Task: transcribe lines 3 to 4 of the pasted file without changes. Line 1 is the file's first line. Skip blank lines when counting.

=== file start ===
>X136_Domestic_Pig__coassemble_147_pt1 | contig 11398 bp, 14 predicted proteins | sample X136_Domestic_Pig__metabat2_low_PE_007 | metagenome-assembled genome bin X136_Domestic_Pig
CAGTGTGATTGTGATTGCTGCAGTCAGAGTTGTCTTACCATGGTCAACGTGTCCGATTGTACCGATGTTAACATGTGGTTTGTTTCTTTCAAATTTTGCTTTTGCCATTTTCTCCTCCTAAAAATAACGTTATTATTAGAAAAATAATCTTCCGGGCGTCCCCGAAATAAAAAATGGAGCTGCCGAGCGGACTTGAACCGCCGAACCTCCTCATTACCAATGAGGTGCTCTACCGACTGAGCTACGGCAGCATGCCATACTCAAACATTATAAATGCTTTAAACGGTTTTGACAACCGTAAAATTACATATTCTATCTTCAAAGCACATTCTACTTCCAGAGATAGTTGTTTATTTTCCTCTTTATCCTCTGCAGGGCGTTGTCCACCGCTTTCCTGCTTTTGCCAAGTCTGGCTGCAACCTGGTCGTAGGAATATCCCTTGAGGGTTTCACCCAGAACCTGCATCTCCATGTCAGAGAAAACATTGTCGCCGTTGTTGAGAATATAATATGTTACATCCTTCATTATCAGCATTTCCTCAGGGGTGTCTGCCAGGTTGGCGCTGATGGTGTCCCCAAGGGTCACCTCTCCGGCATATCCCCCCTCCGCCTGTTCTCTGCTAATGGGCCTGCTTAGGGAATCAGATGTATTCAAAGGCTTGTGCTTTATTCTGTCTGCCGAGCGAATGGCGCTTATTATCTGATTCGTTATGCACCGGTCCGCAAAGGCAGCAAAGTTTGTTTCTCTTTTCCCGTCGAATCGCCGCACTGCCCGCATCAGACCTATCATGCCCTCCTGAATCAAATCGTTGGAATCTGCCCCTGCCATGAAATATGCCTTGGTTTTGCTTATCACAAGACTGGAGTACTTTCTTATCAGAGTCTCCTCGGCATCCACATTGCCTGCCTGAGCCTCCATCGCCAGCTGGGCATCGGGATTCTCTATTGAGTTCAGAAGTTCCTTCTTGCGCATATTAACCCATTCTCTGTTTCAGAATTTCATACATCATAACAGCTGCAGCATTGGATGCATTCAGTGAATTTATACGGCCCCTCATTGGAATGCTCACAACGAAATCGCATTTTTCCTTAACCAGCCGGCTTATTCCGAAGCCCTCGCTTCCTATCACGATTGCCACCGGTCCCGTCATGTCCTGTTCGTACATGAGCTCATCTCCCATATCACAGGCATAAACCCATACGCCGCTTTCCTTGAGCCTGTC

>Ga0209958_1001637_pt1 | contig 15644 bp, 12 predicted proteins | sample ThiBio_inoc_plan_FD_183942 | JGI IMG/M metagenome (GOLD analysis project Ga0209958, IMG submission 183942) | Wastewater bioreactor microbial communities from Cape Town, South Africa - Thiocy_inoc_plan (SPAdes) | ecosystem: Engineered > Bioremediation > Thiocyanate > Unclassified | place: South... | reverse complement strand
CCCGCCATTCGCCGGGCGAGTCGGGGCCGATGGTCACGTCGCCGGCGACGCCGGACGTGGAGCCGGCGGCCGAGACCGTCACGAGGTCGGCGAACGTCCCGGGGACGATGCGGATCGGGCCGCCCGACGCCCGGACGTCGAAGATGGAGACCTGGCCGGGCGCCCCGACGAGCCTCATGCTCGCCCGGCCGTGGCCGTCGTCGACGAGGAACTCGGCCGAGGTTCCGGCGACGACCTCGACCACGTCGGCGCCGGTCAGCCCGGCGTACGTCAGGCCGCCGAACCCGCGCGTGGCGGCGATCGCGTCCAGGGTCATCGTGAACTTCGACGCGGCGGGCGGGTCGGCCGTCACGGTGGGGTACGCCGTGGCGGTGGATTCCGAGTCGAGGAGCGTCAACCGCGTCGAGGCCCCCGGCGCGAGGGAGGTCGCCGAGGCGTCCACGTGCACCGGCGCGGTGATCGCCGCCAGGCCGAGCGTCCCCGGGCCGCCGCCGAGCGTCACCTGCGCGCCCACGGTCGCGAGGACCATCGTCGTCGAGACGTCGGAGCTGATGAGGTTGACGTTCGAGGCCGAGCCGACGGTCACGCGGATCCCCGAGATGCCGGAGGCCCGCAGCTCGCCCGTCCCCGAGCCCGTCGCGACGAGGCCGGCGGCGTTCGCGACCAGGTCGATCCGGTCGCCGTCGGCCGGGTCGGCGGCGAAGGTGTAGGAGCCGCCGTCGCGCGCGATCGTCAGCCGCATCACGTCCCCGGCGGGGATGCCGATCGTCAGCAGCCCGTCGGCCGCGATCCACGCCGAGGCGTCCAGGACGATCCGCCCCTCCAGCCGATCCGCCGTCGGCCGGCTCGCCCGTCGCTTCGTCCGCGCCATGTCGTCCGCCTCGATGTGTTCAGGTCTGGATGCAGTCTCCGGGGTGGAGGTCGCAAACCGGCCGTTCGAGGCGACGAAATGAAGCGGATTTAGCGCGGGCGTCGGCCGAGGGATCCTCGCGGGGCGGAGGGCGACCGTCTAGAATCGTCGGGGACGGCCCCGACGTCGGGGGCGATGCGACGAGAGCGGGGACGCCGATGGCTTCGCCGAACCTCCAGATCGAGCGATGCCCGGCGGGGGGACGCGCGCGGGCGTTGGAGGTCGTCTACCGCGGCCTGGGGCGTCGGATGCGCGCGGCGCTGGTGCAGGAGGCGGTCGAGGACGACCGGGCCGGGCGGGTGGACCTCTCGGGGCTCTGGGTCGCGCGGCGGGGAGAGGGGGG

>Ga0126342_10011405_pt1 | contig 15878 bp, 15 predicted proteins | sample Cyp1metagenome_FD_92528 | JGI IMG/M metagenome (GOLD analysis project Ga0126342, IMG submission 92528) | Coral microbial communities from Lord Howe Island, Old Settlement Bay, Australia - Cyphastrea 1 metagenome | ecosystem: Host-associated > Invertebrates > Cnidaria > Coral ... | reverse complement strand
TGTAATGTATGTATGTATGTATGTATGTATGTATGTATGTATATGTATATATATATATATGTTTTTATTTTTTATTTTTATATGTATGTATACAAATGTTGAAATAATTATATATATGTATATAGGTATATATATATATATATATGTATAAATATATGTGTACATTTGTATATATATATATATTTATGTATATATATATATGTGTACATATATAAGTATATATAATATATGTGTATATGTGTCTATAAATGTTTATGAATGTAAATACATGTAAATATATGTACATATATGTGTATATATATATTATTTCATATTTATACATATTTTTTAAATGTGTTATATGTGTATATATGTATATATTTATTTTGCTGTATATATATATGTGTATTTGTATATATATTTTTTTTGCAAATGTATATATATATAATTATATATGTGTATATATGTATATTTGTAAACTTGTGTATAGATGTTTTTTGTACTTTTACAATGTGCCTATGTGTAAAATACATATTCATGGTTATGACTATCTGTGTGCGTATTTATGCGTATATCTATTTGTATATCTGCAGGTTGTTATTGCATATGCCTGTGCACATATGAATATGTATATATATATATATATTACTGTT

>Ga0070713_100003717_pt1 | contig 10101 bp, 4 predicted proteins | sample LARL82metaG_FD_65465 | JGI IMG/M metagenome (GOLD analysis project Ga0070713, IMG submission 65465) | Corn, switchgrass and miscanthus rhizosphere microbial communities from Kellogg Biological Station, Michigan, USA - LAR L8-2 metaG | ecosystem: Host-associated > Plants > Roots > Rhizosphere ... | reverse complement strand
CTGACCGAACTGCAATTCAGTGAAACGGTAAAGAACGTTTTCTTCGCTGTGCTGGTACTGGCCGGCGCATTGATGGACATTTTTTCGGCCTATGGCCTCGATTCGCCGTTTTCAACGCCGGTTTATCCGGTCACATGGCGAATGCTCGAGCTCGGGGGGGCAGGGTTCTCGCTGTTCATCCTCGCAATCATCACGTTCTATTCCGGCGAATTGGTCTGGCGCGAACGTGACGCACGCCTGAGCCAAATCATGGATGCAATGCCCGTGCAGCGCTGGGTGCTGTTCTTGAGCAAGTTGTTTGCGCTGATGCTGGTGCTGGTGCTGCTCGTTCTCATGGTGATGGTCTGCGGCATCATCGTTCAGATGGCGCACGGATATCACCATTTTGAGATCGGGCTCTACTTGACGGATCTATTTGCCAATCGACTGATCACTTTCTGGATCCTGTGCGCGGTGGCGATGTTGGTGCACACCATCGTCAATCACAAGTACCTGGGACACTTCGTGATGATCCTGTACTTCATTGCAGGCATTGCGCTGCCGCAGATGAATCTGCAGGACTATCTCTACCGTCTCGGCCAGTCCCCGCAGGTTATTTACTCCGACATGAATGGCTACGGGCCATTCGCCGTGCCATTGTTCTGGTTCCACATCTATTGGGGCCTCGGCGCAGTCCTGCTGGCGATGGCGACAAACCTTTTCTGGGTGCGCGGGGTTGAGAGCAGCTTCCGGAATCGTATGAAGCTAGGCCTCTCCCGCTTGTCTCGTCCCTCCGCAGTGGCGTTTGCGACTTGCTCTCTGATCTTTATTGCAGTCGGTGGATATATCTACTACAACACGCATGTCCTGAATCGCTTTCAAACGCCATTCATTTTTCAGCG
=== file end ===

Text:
>Ga0209958_1001637_pt1 | contig 15644 bp, 12 predicted proteins | sample ThiBio_inoc_plan_FD_183942 | JGI IMG/M metagenome (GOLD analysis project Ga0209958, IMG submission 183942) | Wastewater bioreactor microbial communities from Cape Town, South Africa - Thiocy_inoc_plan (SPAdes) | ecosystem: Engineered > Bioremediation > Thiocyanate > Unclassified | place: South... | reverse complement strand
CCCGCCATTCGCCGGGCGAGTCGGGGCCGATGGTCACGTCGCCGGCGACGCCGGACGTGGAGCCGGCGGCCGAGACCGTCACGAGGTCGGCGAACGTCCCGGGGACGATGCGGATCGGGCCGCCCGACGCCCGGACGTCGAAGATGGAGACCTGGCCGGGCGCCCCGACGAGCCTCATGCTCGCCCGGCCGTGGCCGTCGTCGACGAGGAACTCGGCCGAGGTTCCGGCGACGACCTCGACCACGTCGGCGCCGGTCAGCCCGGCGTACGTCAGGCCGCCGAACCCGCGCGTGGCGGCGATCGCGTCCAGGGTCATCGTGAACTTCGACGCGGCGGGCGGGTCGGCCGTCACGGTGGGGTACGCCGTGGCGGTGGATTCCGAGTCGAGGAGCGTCAACCGCGTCGAGGCCCCCGGCGCGAGGGAGGTCGCCGAGGCGTCCACGTGCACCGGCGCGGTGATCGCCGCCAGGCCGAGCGTCCCCGGGCCGCCGCCGAGCGTCACCTGCGCGCCCACGGTCGCGAGGACCATCGTCGTCGAGACGTCGGAGCTGATGAGGTTGACGTTCGAGGCCGAGCCGACGGTCACGCGGATCCCCGAGATGCCGGAGGCCCGCAGCTCGCCCGTCCCCGAGCCCGTCGCGACGAGGCCGGCGGCGTTCGCGACCAGGTCGATCCGGTCGCCGTCGGCCGGGTCGGCGGCGAAGGTGTAGGAGCCGCCGTCGCGCGCGATCGTCAGCCGCATCACGTCCCCGGCGGGGATGCCGATCGTCAGCAGCCCGTCGGCCGCGATCCACGCCGAGGCGTCCAGGACGATCCGCCCCTCCAGCCGATCCGCCGTCGGCCGGCTCGCCCGTCGCTTCGTCCGCGCCATGTCGTCCGCCTCGATGTGTTCAGGTCTGGATGCAGTCTCCGGGGTGGAGGTCGCAAACCGGCCGTTCGAGGCGACGAAATGAAGCGGATTTAGCGCGGGCGTCGGCCGAGGGATCCTCGCGGGGCGGAGGGCGACCGTCTAGAATCGTCGGGGACGGCCCCGACGTCGGGGGCGATGCGACGAGAGCGGGGACGCCGATGGCTTCGCCGAACCTCCAGATCGAGCGATGCCCGGCGGGGGGACGCGCGCGGGCGTTGGAGGTCGTCTACCGCGGCCTGGGGCGTCGGATGCGCGCGGCGCTGGTGCAGGAGGCGGTCGAGGACGACCGGGCCGGGCGGGTGGACCTCTCGGGGCTCTGGGTCGCGCGGCGGGGAGAGGGGGG